In addition, many borrowers are already having a hard time saving enough for retirement. Paying off this loan might cause them to save even less for their retirement.

401k loan taxes

4. You Lose Key Tax Advantages

A major advantage of contributing to a traditional 401k account on a pre-tax basis is the fact that contributions are excluded from income subject to state and federal income taxes.

On the other hand, interest on 401k loan payments is not deductible and is paid with after-tax dollars. So if the payment is $100 and you are in the 25 percent tax bracket, you have to earn $125 to make the $100 payment.

Taking a loan subjects you to higher lifetime taxes than if you had not taken the loan. It is much better to leave that money in a 401k, so you can hold on to your tax-deferred investment gains, and watch them continue to grow.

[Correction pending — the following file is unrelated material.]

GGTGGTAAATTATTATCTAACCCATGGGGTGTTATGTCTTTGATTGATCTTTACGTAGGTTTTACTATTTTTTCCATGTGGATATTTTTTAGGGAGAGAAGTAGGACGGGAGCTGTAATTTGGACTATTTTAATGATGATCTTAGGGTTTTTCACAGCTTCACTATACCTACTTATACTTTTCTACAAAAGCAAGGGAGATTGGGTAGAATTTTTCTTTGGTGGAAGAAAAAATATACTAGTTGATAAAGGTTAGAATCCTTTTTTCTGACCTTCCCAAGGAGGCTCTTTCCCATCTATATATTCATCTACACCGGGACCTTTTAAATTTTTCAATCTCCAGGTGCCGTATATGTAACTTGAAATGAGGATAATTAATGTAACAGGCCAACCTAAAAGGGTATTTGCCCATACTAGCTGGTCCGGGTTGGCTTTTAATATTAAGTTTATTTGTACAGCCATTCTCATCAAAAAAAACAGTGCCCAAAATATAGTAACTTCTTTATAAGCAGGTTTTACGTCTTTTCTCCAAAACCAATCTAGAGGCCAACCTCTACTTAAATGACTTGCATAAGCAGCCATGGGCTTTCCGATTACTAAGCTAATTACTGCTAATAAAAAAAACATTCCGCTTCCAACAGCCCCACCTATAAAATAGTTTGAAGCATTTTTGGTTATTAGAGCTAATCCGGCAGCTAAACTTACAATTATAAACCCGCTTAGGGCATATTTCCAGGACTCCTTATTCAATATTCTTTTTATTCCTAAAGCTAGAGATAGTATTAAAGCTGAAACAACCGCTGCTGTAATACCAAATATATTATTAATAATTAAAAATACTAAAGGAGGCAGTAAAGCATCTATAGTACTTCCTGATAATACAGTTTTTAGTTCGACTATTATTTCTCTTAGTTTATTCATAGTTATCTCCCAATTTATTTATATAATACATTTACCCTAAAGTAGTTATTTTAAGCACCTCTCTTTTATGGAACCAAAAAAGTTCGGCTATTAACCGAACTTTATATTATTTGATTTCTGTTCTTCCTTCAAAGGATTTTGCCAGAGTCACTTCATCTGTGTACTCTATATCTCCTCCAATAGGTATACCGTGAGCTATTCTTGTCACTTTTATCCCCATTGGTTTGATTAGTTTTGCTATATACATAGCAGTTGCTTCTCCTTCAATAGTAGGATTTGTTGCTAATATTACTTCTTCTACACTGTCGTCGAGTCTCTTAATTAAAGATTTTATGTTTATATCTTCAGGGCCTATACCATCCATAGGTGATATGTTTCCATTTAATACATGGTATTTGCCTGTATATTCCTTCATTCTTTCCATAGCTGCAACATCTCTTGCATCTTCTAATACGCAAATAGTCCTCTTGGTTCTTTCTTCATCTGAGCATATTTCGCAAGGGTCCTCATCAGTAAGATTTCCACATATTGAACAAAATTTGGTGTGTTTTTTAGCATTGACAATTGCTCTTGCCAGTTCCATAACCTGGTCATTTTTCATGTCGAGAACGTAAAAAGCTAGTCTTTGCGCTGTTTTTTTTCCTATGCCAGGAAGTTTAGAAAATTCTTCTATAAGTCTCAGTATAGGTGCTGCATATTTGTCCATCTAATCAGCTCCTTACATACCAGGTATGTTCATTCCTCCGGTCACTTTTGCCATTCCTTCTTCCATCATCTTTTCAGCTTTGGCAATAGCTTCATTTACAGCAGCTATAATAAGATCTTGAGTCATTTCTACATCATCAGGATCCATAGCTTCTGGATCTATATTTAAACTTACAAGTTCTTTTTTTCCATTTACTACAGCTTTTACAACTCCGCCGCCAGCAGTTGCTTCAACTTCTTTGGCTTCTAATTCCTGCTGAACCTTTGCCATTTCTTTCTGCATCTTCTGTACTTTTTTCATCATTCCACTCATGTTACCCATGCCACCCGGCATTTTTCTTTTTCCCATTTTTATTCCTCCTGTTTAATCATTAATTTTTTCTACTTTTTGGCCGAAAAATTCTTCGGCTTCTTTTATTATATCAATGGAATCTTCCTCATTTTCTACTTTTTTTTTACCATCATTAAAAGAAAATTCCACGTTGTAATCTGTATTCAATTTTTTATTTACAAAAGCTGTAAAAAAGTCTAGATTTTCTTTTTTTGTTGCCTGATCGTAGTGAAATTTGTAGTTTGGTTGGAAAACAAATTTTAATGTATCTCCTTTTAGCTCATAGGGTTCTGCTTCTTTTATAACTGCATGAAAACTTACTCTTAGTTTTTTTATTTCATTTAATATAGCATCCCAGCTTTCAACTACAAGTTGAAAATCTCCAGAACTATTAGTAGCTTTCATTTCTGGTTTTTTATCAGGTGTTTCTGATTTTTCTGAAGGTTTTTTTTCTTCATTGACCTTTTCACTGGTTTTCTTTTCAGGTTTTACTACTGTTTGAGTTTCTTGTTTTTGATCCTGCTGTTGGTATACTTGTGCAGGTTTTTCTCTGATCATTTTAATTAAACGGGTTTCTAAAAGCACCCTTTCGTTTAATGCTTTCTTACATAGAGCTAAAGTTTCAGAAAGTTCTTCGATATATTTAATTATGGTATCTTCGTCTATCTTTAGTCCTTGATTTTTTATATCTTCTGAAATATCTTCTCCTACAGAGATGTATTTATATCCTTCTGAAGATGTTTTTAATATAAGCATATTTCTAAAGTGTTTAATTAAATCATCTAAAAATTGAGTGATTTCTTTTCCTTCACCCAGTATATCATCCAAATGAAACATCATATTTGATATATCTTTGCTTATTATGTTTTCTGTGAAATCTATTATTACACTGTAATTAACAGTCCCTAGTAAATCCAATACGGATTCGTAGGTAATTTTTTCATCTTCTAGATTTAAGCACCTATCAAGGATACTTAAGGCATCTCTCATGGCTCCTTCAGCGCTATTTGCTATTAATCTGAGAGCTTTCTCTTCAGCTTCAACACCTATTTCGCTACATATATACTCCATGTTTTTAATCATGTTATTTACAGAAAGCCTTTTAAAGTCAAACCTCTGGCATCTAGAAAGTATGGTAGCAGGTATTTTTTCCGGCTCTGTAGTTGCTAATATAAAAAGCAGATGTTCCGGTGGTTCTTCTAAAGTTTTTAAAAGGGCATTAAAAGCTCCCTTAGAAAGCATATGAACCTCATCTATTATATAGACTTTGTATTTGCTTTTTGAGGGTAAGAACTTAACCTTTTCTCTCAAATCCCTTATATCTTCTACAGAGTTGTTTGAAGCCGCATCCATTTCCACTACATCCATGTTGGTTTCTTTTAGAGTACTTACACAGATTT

financial planning tips

5. Loans Often Mask Bigger Problems

If you feel compelled to borrow from your 401k, it might indicate your financial house is not in order. Fidelity’s research shows that one of every two 401k borrowers went on to take out an additional loan in the future.

Fidelity’s research also shows that the more loans a borrower takes from a 401k plan, the more likely that person is to make a hardship withdrawal at some point. These are withdrawals permitted by your employer’s plan for purposes specified by the IRS, including:

  • Medical expenses
  • Payments to prevent eviction from your home
  • Funeral expenses

Such withdrawals cannot be repaid and will trigger taxes, as well as a 10 percent penalty for those under age 59 1/2. These withdrawals also permanently reduce the amount that you accumulate for retirement.